GBP - British Pound
The Pound had a cracking Monday session rising to a 4 week high against the USD Dollar, comfortably breaking the 1.24 level and on open this morning has just broke through 1.25. Hopes of an economic recovery has prompted a ‘risk-on’ attitude among investors causing the ‘safe-haven’ dollar status to dissipate. With most European countries, including the UK, passed the peak of the pandemic, attention is now shifting to signs of improvement. Therefore, we could expect further gains against the Dollar and a charge towards 1.26 is quite possible. It was a similar theme against the Euro, with most European countries observing a public holiday trade was thin for the single currency. The Pound marched higher for most of the day breaking through 1.12 and this morning its making a charge for 1.13, a level last seen on the 15th May.
It’s worth noting that the Pound will still be weighed down by many factors, most notably Brexit related issues. Talks resume today with the EU and Britain has until July 1 to ask for an extension to the current transition period which is due to end in December. With this ‘cliff-edge’ type scenario the Pound could remain range bound unless there is a surprise breakthrough in the talks. Speculation continues to echo throughout the markets that the Bank of England could be exploring the possibility of negative interest rates, with these rumours ringing loud and if the BOE doesn’t squash these whispers many will believe it’s an option on the table and therefore preventing the Pound from gaining too much.
On the data front, the UK released its latest Manufacturing PMI at 9.30am yesterday. A number below 50 indicates contraction and 40.7 was to be expected. The number released was right on the forecast and whilst the number was an improvement on last month’s 32.6 it’s a contraction none the less. Some positives from the reading were the rate of Covid-19 infections are falling and therefore this should transpire into the Manufacturing sector, allowing it to slowly edge back into expansion territory ( a number above 50) albeit slow and steady.
Not much on the docket for the UK today but let’s not forget with Brexit talks resuming we could get some fall-out from this opening day so the Pound could be choppy.
The US Dollar came into work on the back foot on Monday amid growing concerns over US-China tensions and mass protests across America over the death of George Floyd in police custody. The topic on the riots is heating up as President Trump vowed in a speech last night to deploy thousands of heavily armed soldiers and law enforcement to halt the violence. Any type of civil unrest will spook investors so until this comes under control the Dollar could remain under pressure. On the data front for the US, manufacturing activity inched up from an 11-year low in May and although the reading was weaker than forecast, it aligned with market expectations that the worst of the economic downturn has passed. The Dollar has experienced a 5% drop after hitting its peak in March and this has allowed EUR/USD to march higher, yesterday's high of 1.1150 was last seen on the 17th March.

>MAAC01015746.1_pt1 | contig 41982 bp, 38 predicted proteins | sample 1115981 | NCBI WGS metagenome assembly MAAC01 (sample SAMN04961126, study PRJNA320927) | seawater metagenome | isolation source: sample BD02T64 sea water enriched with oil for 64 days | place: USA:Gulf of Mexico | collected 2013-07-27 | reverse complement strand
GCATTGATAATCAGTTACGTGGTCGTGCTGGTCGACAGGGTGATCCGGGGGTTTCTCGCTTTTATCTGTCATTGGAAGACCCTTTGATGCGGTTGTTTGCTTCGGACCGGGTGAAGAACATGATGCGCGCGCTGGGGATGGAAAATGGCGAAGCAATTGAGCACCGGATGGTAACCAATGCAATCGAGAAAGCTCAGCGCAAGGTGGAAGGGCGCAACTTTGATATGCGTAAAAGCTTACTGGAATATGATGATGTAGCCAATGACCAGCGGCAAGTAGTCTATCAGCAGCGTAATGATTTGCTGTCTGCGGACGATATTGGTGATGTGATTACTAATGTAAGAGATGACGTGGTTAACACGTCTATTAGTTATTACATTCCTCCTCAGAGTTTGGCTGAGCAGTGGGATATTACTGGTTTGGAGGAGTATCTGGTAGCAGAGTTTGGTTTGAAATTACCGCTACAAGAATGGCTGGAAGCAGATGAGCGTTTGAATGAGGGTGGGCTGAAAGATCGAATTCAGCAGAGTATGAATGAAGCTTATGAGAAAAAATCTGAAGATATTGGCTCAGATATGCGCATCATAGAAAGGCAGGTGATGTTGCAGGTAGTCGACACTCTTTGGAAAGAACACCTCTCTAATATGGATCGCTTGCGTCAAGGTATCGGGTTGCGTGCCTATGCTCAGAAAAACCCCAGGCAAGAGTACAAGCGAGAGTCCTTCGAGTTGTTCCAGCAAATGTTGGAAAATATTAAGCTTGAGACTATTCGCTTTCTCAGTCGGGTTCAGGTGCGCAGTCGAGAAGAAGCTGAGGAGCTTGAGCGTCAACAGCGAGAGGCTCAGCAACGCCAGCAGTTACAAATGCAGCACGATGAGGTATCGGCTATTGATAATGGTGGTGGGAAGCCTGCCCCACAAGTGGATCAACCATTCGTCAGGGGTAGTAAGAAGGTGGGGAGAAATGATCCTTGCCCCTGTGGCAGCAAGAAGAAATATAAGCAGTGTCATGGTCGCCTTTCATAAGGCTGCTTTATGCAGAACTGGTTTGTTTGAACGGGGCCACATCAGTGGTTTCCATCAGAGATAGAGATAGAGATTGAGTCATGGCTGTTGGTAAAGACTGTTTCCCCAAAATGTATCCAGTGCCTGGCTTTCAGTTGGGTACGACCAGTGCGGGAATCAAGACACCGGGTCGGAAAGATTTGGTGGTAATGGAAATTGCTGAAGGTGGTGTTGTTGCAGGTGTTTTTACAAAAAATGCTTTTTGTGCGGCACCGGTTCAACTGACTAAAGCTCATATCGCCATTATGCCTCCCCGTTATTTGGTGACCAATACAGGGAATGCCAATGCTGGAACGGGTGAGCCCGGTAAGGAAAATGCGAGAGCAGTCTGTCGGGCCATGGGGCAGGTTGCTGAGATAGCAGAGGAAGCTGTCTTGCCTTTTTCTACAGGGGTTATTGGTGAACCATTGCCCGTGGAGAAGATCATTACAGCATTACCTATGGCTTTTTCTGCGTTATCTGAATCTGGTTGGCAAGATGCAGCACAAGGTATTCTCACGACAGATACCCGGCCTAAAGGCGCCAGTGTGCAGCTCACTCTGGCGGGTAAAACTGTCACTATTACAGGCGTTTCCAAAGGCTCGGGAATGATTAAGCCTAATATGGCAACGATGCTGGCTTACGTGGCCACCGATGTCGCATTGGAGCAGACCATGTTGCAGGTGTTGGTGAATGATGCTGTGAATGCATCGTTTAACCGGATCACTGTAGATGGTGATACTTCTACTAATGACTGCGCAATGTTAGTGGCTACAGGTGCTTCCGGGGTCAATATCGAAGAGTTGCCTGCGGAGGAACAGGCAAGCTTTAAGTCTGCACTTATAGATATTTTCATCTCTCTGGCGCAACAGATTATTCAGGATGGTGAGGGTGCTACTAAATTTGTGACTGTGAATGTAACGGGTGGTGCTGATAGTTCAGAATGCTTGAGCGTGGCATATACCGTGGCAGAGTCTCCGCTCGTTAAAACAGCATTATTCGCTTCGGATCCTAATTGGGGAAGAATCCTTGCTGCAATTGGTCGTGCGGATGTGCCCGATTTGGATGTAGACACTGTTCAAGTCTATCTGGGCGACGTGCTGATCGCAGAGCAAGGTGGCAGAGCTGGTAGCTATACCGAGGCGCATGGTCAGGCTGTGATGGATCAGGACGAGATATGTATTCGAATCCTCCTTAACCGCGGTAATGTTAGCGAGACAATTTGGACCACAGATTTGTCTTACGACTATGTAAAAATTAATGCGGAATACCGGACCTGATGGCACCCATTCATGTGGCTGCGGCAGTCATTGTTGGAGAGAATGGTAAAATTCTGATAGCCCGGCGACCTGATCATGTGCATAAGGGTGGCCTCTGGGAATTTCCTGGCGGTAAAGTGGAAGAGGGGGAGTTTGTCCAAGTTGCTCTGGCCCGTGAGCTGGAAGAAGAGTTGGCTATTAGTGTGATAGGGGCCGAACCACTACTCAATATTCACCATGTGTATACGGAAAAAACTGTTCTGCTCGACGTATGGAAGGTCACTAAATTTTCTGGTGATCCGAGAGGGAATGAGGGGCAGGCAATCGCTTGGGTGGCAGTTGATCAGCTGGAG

Last night we had the Reserve Bank of Australia rate decision, the first of 3 from central banks this week. As expected rates were held at the current level of 0.25%. The RBA did add that although the worst may be behind us the real economic impact may not be felt for some time, with the unemployment rate expected to rise further, perhaps keeping the door open for rate cuts further down the road. AUD/USD had been charging higher way before the RBA release, gaining about 15% since its lowest level back on the 19th March and whilst the overnight release from the RBA was not an aggressive market mover it will provide support to the Aussie's current level, a level last seen late January 2020.
The Euro was and will be treading carefully following yesterday’s release of the final Manufacturing PMI for May, which fell below forecasts from 39.5 to 39.4. However, this was up from the record slump of 33.4 in April. The concern for the Eurozone is Germany's struggles, given it’s the largest economy and it too saw Manufacturing staff cuts deepen in May. This will keep selling pressure on the currency especially with investors continuing to speculate over whether the European Central Bank will expand its Pandemic Emergency Purchase Programme (PEPP).
1.2480 - 1.2580 ▲GBP/EUR:
1.1210 - 1.1290 ▲GBP/AUD:
1.8320 - 1.8420 ▼GBP/NZD:
1.9880 - 1.9990 ▼